Four Types of Innovation – part 1

by Jane Stevenson and Bilal Kaafarani

Four Types of Innovation - part 1“Operational and Marketplace Innovation tend toward a left-brain orientation, whereas Transformational Innovation requires a strong right brain orientation. Category Innovation straddles the fence. All four types of innovation benefit from whole-brain thinking and the innovation flow it creates.”  – excerpt from the book Breaking Away by Jane Stevenson & Bilal Kaafarani.


Part 1–Transformational Innovation

While most people think of innovation as “light blub” big, the truth is opportunities for innovation, large and small are all around us. By looking at innovation as a multilevel construct, continual innovation is open to all facets of the company. In this expanded vision there are four distinct levels:

  1. Transformational
  2. Category
  3. Marketplace
  4. Operational

Each level, while remarkably different from one another, is a viable and valuable resource for innovation.

This is the granddaddy of innovation. It comes along rarely and is so big and powerful that others continue to build on it for generations to come. In fact, that is one of the hallmarks of Transformational Innovation—it’s a disruptive breakthrough that changes society and so impacts the way we live that over time we can’t thrive without it. Few companies commit to the resources and risk that allows Transformational Innovation to succeed, but those that do can eventually reap tremendous rewards.

Examples: the automobile, the light bulb, and the Internet.

Defining Characteristics of Transformational Innovation

  • Driven by curiosity
  • Changes society and the way we live
  • Is disruptive, revolutionary in scope, and sustainable in dimension
  • Creates follow-on Innovation at Category, Marketplace, and Operational levels
  • Becomes something we depend on
  • Provides benefits to our culture

Business Attributes of Transformational Innovation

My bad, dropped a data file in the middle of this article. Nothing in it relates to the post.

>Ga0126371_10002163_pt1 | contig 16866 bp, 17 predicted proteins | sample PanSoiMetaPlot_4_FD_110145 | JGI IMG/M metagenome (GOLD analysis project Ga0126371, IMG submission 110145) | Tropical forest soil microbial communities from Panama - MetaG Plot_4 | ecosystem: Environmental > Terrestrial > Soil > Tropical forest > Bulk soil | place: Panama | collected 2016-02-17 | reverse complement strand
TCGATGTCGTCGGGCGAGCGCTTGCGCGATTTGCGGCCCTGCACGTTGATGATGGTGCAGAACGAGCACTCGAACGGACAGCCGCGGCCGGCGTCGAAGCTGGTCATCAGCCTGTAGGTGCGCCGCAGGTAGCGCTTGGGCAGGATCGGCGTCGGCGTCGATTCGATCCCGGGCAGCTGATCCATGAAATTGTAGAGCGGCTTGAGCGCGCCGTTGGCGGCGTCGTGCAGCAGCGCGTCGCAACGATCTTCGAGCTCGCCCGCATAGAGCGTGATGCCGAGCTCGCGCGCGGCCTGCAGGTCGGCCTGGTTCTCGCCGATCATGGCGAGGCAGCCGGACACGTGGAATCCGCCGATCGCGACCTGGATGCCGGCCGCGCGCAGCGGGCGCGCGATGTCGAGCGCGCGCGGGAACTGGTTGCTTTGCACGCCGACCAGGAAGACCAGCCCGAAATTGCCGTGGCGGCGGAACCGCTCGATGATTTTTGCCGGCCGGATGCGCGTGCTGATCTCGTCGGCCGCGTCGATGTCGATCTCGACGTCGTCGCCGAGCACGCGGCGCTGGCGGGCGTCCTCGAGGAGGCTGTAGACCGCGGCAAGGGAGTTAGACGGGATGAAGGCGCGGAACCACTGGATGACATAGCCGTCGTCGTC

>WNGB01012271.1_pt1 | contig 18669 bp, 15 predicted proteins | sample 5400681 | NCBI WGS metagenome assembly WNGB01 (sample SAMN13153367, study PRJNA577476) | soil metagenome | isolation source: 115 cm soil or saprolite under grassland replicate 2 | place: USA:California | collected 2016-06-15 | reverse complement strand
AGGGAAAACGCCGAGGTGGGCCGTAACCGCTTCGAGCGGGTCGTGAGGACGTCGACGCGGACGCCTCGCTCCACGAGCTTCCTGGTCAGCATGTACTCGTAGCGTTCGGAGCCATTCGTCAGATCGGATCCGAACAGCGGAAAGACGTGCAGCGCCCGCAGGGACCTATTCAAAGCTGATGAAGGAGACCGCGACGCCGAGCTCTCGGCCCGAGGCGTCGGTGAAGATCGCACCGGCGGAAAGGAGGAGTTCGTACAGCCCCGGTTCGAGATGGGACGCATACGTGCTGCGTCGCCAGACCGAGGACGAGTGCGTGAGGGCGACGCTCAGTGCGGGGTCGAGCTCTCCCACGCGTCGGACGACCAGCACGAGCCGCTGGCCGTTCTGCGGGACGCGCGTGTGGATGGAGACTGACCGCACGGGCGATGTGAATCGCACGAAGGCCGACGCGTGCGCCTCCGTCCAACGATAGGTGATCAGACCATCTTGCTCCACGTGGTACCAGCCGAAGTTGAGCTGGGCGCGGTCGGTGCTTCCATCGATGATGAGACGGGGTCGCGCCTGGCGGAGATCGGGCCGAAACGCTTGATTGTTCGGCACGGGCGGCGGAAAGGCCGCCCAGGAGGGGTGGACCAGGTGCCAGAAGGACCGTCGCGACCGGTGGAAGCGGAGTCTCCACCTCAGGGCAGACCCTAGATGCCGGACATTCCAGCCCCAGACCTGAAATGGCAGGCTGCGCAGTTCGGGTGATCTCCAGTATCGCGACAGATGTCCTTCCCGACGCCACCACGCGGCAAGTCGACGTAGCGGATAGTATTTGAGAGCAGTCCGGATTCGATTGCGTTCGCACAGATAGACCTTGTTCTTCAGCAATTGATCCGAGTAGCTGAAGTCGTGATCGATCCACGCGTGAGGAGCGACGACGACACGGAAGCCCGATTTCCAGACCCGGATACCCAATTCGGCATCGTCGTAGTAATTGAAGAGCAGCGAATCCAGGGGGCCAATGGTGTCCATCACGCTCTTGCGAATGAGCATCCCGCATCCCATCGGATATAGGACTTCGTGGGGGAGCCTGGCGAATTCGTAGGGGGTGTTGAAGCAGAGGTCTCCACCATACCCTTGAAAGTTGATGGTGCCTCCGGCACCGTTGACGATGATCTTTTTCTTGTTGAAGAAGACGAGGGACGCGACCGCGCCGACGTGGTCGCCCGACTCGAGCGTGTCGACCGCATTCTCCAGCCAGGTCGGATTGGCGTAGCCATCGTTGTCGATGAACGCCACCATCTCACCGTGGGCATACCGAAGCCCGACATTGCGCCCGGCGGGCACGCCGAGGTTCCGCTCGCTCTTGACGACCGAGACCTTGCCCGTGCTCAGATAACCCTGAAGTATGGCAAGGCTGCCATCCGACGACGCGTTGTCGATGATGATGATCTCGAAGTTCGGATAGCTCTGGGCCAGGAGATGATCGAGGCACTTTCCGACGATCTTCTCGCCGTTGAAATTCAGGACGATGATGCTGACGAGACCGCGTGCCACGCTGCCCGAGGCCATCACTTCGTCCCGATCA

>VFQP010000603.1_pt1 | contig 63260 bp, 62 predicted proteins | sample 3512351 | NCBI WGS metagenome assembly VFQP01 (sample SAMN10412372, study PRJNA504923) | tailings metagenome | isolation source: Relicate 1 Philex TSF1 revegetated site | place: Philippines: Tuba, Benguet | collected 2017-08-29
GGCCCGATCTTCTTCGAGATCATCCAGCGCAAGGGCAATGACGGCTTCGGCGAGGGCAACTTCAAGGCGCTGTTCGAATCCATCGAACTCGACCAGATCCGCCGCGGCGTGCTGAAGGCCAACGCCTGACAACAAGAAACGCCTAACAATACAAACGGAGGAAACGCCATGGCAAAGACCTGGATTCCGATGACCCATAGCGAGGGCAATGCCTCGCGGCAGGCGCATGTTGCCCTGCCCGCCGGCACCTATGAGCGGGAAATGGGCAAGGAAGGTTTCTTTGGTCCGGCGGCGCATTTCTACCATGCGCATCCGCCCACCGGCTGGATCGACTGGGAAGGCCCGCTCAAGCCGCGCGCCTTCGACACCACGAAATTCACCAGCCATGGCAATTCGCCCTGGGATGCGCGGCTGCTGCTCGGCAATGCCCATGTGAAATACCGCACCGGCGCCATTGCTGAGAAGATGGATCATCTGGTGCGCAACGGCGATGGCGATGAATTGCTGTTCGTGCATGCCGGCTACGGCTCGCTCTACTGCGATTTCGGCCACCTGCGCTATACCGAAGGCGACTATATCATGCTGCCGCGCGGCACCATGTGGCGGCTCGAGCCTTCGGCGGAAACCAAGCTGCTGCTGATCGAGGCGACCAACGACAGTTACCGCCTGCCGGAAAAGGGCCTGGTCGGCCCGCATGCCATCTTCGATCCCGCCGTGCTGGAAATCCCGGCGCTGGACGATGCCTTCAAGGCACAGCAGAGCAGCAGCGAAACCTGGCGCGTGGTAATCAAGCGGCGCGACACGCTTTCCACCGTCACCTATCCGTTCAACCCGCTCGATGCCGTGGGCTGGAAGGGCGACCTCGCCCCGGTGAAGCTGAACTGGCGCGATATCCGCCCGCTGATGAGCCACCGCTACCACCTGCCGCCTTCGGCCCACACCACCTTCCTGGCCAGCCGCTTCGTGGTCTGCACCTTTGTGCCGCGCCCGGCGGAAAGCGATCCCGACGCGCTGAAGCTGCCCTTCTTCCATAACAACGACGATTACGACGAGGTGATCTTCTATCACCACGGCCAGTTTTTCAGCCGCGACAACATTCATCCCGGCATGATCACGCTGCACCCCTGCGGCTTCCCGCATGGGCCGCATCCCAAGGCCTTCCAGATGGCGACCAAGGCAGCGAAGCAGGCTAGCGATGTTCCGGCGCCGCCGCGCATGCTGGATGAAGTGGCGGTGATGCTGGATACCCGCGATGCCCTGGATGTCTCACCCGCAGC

• Adoption rate unclear
  • Full market potential difficult to define
  • No defined P&L or timeline
  • Risk-reward ratio exponentially higher than any other type of innovations
  • Can’t survive in a large corporate environment unless it’s buffered from standard success metrics
  • Legacy vs. current

In part two of this series, we will look at a second type of  innovation we call Category Innovation and discuss how it differs from the other three types of innovation. While Transformational Innovation is almost all risk, Category Innovation is an equal mix of risk and opportunity.

image credit: McGraw Hill

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Jane StevensonNamed by BusinessWeek as one of the “100 Most Influential Search Consultants in the world”, Jane Stevenson is Vice Chairman, Board & CEO Services at Korn/Ferry International (Atlanta/New York). An industry expert on recruiting leaders, Jane was responsible for bringing in many of the first Chief Innovation Officers and CEOs who focused on growth through innovation. Jane is the coauthor of  Breaking Away: How Great Leaders Create Innovation that Drives Sustainable Growth–and Why Others Fail. (McGraw-Hill 2011).

Bilal KaafaraniNamed by BusinessWeek as one of the worlds “Top 25 Masters of Innovation”, Bilal Kaafarani is Chief Innovation Officer and Group President for Yildiz Holding (owner of Godiva, Ulker and 90+ other global brands) and Vice Chairman of Northstar Innovation in Istanbul, Turkey. A global innovation executive at P&G, Kraft, FritoLay, PepsiCo International and The Coca-Cola Company, he has worked with top brands and developed many innovations under his leadership. Bilal is the coauthor of  Breaking Away (McGraw-Hill 2011).

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